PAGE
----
Last week, taking in the failed negotiations between the MOHLTC and the OMA, Dr. Mario Elia voiced his thoughts in the Healthy Debate column: “Ontario doctors vs. Ontario government: we need better”.
The ‘we’ in Dr. Elia’s title refers to the collective group of physicians represented by the OMA, and his arguments draw attention to what he and many others feel is disingenuous political spin by Health Minister Dr. Eric Hoskins.
A major component of the Physician Service Agreement (PSA) being negotiated is physician billing. Physician billings represent a huge chunk of money, making up about 10 per cent of Ontario’s budget, and any change to these fees affects the take-home pay of Ontario’s over 30,000 physicians. Thus, the failed negotiations are of great interest not only to physicians, but also to all Ontario taxpayers. The parties began the negotiation process in January 2014, four months before the 2012 PSA was to expire. Despite third party involvement, including a facilitator, Dr. David Naylor (former president of the University of Toronto) and then a conciliator, the Honourable Warren Winkler (former Chief Justice of Ontario), the parties have yet to reach an agreement. Since the negotiations are confidential, public opinion relies on media coverage, OMA and ministry communications, and the recently released conciliator’s report.
The OMA, which represents the political, clinical and economic interests of Ontario’s physicians, insists that their rejection was in order to protect the public. They are certain that the government’s plan will result in decreasing overall access to care and put patients at risk and have made a number sweeping claims to this effect; however, they have not provided evidence showing how decreases to physician compensation will negatively impact patient outcomes. Minister Hoskins, on the other hand, insists very little will be felt by the public. Perhaps a bit of spin of his own (no denial here), but he does not attempt to pull on our heartstrings to get the message across nor explode social media with this message, as opposed to the OMA and their use of catchy #hashtags and patient stories.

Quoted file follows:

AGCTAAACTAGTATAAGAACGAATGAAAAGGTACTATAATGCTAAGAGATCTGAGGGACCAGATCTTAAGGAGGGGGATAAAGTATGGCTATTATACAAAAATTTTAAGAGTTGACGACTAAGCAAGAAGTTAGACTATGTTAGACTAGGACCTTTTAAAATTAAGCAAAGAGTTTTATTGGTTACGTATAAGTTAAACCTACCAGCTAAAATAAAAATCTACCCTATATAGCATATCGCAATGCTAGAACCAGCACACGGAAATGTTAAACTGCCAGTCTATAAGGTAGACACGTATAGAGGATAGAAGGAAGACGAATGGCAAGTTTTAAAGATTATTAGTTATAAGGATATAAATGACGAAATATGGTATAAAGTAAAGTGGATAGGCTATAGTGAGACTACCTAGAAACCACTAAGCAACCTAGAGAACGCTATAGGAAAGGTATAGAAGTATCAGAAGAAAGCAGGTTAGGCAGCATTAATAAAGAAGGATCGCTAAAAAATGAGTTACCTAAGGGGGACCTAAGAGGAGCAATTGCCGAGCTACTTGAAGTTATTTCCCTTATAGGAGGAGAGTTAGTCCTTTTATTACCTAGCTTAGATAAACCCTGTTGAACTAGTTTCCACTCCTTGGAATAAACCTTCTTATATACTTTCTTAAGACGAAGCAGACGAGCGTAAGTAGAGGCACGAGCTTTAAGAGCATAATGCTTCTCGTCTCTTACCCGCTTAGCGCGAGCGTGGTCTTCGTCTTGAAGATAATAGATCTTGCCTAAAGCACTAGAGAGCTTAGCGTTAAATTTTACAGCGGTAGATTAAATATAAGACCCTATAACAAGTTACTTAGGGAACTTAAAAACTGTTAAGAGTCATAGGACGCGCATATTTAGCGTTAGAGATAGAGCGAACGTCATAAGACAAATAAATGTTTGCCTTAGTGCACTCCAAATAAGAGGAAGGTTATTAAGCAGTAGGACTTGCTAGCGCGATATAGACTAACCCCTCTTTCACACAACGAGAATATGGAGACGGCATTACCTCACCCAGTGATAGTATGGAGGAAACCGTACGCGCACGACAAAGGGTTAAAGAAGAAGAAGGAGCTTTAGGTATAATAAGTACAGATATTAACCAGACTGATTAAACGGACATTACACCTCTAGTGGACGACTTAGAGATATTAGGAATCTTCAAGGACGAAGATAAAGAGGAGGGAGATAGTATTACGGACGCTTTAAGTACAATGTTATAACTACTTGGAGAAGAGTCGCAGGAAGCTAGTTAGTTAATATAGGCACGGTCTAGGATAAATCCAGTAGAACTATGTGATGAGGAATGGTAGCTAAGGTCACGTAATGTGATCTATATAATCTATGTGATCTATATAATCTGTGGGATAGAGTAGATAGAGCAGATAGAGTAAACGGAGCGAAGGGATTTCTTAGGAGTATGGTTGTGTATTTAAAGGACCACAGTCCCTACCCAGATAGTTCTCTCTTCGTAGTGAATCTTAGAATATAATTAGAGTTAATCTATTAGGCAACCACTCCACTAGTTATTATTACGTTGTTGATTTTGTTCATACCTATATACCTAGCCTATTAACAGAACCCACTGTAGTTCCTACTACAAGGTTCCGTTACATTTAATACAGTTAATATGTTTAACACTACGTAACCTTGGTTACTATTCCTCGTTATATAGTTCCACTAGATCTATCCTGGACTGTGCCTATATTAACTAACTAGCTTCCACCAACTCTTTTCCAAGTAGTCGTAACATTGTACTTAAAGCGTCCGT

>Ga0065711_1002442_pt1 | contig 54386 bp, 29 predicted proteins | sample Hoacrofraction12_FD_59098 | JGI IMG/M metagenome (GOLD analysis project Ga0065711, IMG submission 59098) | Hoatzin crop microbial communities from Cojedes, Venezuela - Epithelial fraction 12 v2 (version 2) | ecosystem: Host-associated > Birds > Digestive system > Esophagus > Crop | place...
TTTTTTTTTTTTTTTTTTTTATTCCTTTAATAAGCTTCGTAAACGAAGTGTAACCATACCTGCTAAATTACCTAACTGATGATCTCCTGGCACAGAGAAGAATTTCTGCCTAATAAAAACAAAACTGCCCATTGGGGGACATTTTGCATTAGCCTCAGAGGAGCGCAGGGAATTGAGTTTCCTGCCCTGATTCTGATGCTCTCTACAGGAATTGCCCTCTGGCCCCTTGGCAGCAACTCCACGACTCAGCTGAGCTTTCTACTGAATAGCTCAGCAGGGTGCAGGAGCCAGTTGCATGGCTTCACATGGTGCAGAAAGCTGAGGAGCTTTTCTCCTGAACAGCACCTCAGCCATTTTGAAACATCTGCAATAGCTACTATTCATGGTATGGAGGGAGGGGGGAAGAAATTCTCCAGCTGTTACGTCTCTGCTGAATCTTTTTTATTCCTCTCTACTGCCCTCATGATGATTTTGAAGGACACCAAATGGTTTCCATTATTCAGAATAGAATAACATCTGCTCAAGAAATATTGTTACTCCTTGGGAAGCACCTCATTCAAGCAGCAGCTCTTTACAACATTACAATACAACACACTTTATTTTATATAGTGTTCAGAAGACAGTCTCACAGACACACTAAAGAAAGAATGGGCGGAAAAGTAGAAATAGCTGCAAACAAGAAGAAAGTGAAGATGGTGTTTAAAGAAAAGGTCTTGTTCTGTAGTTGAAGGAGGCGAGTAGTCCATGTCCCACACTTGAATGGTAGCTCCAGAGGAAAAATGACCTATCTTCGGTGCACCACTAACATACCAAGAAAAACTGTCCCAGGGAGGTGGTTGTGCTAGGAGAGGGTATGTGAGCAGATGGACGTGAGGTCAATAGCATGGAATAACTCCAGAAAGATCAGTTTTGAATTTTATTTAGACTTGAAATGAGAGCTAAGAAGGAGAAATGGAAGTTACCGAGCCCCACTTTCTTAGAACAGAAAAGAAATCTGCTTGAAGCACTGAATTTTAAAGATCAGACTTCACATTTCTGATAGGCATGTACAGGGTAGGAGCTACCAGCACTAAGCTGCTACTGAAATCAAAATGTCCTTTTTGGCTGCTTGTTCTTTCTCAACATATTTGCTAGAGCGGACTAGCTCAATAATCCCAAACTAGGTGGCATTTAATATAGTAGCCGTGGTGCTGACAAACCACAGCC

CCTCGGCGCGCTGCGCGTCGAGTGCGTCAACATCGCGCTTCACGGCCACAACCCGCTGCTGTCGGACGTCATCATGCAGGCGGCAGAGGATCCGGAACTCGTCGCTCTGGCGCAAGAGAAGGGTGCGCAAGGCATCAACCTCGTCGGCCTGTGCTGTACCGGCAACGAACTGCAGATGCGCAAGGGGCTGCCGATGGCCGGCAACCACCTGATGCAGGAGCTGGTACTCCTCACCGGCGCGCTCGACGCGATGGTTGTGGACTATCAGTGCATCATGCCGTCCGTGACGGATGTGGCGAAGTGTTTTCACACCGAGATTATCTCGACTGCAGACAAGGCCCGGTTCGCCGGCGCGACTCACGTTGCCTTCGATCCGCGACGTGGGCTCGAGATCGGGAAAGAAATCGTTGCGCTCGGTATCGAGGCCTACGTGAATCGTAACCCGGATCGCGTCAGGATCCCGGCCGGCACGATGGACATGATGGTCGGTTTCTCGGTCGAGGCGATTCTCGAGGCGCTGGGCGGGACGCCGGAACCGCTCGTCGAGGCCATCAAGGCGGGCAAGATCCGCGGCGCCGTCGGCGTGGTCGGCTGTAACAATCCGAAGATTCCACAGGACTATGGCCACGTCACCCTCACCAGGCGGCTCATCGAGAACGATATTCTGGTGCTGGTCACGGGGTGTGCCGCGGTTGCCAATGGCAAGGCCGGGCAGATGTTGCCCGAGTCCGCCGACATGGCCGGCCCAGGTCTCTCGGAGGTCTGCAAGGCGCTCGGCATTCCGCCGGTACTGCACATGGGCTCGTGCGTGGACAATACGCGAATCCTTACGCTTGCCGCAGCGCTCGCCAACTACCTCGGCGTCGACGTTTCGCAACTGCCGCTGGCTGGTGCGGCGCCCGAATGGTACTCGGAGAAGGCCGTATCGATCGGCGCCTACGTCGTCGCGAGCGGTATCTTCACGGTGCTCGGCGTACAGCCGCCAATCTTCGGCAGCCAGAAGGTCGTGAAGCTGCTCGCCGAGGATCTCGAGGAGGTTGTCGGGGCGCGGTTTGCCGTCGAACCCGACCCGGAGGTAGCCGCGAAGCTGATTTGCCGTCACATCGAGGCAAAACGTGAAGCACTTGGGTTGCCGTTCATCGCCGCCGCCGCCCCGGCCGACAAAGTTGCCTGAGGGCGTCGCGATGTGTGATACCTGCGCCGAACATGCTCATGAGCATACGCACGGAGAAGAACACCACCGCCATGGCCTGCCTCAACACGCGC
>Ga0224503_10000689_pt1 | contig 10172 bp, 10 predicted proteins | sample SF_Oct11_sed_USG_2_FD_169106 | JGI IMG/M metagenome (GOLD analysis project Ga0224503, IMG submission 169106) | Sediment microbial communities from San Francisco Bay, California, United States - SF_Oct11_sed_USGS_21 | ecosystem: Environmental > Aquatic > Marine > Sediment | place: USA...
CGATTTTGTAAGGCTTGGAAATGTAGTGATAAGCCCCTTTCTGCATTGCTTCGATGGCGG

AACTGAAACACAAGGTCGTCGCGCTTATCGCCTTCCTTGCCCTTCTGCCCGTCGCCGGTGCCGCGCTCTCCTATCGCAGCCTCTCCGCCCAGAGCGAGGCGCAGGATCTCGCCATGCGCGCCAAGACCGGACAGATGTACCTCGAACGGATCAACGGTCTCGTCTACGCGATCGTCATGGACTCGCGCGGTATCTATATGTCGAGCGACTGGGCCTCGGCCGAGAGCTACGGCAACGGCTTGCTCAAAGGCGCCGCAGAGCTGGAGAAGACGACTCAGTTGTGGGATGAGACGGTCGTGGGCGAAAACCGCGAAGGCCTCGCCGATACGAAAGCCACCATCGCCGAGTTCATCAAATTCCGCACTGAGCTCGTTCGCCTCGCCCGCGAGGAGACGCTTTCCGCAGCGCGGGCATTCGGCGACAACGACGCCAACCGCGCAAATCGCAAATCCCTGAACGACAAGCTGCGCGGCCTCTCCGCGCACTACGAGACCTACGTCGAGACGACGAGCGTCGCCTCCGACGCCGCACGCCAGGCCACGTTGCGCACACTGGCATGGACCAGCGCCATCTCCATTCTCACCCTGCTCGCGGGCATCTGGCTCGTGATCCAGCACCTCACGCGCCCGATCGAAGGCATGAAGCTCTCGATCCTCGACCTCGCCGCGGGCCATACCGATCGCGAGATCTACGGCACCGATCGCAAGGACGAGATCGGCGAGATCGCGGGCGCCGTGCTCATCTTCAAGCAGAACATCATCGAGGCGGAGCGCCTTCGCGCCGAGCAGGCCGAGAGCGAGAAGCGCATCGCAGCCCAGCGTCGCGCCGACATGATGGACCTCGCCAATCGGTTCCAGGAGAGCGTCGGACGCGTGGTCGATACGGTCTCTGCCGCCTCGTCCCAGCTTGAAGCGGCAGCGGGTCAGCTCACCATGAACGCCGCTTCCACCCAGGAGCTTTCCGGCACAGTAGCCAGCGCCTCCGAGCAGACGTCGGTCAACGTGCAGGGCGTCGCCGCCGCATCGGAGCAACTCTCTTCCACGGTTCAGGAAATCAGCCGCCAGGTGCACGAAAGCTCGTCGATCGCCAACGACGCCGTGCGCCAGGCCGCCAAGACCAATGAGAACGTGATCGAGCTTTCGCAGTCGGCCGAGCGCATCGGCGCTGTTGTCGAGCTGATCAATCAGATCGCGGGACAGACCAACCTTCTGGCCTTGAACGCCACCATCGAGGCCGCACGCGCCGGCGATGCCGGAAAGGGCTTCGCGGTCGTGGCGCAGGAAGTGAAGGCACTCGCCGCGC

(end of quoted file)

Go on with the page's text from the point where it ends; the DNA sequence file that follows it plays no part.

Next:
It’s incredibly scary to hear our physicians, who hold an enormous amount of social clout, saying that the care they provide will be compromised by the ministry’s proposed cuts. But, the entire narrative created by the OMA that our government does not care about healthcare is just misleading. This narrow, sensational view does not recognize that PSAs and the provincial healthcare budget do not exist in a vacuum. Ontario’s precarious economic situation, with the highest debt-to-GDP ratio in the province’s history, has left the government with some difficult decisions. Of course, healthcare is important and better care should be everyone’s priority, but it’s not as if all other provincial responsibilities can kneel to healthcare. There are innumerable areas in need of greater public policy investment including, for arguments sake, Toronto now ranks first in Canada when it comes to child poverty. Ontario’s poverty reduction strategy could likely use a few bucks as well.
With physician compensation attracting public attention, physicians are, rightly so, concerned that the public easily mistakes physician billing as take-home salary. We agree that it’s important to acknowledge that most physicians face significant overhead costs (a mean of about 28% of their gross income), no benefits and no pensions. And, no, the government does not often communicate this, but let’s also consider that the OMA would never include in their communications that, contrary to most tax payers and all other public servants, many physicians are incorporated and receive generous tax exemptions.
Or, how about the complete lack of transparency when it comes to physician salaries in general? Most taxpayers, and even physicians, would better understand the implications of these negotiations if this was not the case. Disclosing OHIP billings is strongly lobbied against by the OMA.
Physicians are generally empathetic, charitable, and extraordinary at what they do. Physicians make many sacrifices during years of arduous education and incur extensive debt. Their chosen career is very stressful and demanding. Perhaps some physicians are underpaid, depending on where and what they do, but, the thing is, many professions are underpaid and overworked, particularly in healthcare – consider the average salary of a social worker. This is why the OMA has spun their public messaging around everything except billing details, the major item on the negotiating table.
Finally, the repeated references made by many to other government controversy or scandal is distracting, has no bearing on these negotiations, and is as irrelevant as presenting, say, the lack of disclosure when it comes to medical errors as a reason to cut physician billing.
As Dr. Elia eloquently put it, physicians generally feel that they are paid adequately for the services they provide, so let’s move on and stop interpreting this situation as an attack on the cherished role physicians play in our society but instead as a difficult policy decision in a time of serious economic hardship. Of course the government is spinning their message, but please expect no less from the OMA.